Stop Carb-loading to Restart Your Energy

High levels of refined carbohydrate intake have been associated with chronic fatigue, cravings, hormone imbalances, obesity, insulin resistance, depression, anxiety, high cholesterol levels, and even autoimmunity. If you want to regain your health, it’s best to stop carb–loading as your first step.

A sugar-soaked gut = a sugar-soaked brain

Sugar-Soaked Gut, Sugar-Soaked Brain

Brain fog and fatigue are two tell-tale signs of a sugar-soaked brain. The sweets you eat impact your mental abilities. The story of how food affects cognition starts with a sugar-soaked gut.

A Sugar-Soaked Gut

You have a vast filter inside of you that allows nourishment in and keeps toxins out. It’s called the endothelial lining, or gut membrane. It’s like a wire strainer that separates pulp from orange juice. Figuratively speaking, a coffee filter sits on top of that strainer. That filter is your microbiome – your gut bugs. If that probiotic filter is “torn” or defective, some of the pulp is going to get through.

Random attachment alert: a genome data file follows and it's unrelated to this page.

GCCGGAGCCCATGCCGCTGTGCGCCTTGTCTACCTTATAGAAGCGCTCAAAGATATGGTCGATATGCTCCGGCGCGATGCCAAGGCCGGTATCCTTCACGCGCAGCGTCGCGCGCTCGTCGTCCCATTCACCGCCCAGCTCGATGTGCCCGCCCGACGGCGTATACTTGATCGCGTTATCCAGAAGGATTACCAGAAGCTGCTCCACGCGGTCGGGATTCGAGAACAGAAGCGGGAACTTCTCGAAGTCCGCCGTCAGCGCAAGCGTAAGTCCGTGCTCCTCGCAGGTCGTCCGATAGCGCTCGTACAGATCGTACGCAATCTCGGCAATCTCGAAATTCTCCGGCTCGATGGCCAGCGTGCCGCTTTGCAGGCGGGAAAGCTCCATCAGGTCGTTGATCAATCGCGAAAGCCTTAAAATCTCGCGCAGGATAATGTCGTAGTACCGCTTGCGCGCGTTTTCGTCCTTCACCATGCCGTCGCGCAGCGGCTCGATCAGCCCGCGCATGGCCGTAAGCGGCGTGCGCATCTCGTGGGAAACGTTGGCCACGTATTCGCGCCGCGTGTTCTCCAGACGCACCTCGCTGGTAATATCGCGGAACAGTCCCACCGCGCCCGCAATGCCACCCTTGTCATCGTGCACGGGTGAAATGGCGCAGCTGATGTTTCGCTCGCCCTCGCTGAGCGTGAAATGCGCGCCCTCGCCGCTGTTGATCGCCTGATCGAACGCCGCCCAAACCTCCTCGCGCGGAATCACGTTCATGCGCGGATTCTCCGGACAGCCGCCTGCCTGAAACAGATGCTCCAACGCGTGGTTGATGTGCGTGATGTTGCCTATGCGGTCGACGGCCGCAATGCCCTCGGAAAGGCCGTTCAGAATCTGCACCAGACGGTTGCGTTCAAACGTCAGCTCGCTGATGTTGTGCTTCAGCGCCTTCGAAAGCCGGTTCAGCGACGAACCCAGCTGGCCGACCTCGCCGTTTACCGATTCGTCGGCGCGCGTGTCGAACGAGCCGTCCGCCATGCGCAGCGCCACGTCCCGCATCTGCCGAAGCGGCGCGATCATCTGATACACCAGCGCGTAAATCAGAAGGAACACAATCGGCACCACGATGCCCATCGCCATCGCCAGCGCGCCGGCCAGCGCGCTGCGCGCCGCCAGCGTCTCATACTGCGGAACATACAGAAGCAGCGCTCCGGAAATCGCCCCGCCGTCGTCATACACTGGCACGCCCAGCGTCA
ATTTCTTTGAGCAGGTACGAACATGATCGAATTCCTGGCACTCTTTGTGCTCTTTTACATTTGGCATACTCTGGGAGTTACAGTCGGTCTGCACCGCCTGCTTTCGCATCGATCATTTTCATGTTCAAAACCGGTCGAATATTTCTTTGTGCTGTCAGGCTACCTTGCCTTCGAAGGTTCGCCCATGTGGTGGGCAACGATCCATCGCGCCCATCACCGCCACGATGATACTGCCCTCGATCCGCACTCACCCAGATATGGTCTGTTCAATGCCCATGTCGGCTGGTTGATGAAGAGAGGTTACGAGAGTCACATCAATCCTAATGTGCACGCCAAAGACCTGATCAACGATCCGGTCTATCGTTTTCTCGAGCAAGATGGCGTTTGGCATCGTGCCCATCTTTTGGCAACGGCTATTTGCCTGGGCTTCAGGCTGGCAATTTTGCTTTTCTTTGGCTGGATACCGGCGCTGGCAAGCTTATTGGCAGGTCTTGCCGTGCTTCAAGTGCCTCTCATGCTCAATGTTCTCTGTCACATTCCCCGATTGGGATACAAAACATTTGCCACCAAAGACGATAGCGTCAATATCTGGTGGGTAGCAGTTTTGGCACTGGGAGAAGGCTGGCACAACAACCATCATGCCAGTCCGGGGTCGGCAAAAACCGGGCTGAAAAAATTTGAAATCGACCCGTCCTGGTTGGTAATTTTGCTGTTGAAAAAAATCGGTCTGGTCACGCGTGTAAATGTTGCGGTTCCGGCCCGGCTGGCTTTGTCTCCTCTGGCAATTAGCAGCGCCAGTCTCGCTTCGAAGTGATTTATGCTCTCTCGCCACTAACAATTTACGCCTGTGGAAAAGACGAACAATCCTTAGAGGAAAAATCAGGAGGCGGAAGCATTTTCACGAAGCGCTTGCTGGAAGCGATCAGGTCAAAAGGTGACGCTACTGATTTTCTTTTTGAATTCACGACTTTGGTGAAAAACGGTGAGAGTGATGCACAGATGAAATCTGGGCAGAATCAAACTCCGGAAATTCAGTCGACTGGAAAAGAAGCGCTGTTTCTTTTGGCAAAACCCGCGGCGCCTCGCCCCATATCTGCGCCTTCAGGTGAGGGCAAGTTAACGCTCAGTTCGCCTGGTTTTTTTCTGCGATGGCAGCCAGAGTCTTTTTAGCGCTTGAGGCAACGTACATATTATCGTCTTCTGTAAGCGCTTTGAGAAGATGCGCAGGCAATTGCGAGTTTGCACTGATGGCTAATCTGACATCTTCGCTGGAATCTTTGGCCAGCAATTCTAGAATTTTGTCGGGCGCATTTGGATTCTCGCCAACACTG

Sugar damages your microbiome. Your beneficial microbes need whole foods. They digest the insoluble plant fiber from fruits, vegetables, nuts, seeds, grains, and legumes that your body cannot process. In doing so, they create a short-chain fatty acid, called butyrate. This chemical fuels your microbiome and nourishes your colon. But, if you eat too much sugar and processed food, you starve these microbes. Therefore, you compromise your microbial layer.

Sugar has no fiber. So, it feeds other bacterial strains that destroy the harmonious balance of microbes in your gut. These other strains create inflammation. Between the inflammation and the reduced microbial diversity, you threaten your brain.

A Sugar-Soaked Gut Leads to a Sugar-Soaked Brain

Your gut and your brain are connected in several significant ways.

Vagus Nerve

To begin with, Your Vagus or “wandering” nerve joins your brain to all your vital organs. This major nerve links 100 billion neurons in your brain to 500 million neurons in your gut. Unfortunately, stress causes loss of vagal tone. Your body perceives sugar as a stress because is upsets blood sugar balance and creates inflammation. When the Vagus nerve loses tone, your sugar-soaked gut can freeze your brain in a state of “fight-or-flight” where you have a hard time resting, relaxing, and rejuvenating.